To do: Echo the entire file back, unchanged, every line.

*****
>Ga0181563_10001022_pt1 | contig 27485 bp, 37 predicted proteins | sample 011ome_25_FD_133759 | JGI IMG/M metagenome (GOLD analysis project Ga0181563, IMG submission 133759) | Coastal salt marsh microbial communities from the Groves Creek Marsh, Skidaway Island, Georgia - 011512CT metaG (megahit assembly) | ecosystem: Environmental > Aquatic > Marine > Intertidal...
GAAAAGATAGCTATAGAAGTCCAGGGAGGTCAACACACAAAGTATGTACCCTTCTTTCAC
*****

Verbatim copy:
>Ga0181563_10001022_pt1 | contig 27485 bp, 37 predicted proteins | sample 011ome_25_FD_133759 | JGI IMG/M metagenome (GOLD analysis project Ga0181563, IMG submission 133759) | Coastal salt marsh microbial communities from the Groves Creek Marsh, Skidaway Island, Georgia - 011512CT metaG (megahit assembly) | ecosystem: Environmental > Aquatic > Marine > Intertidal...
GAAAAGATAGCTATAGAAGTCCAGGGAGGTCAACACACAAAGTATGTACCCTTCTTTCAC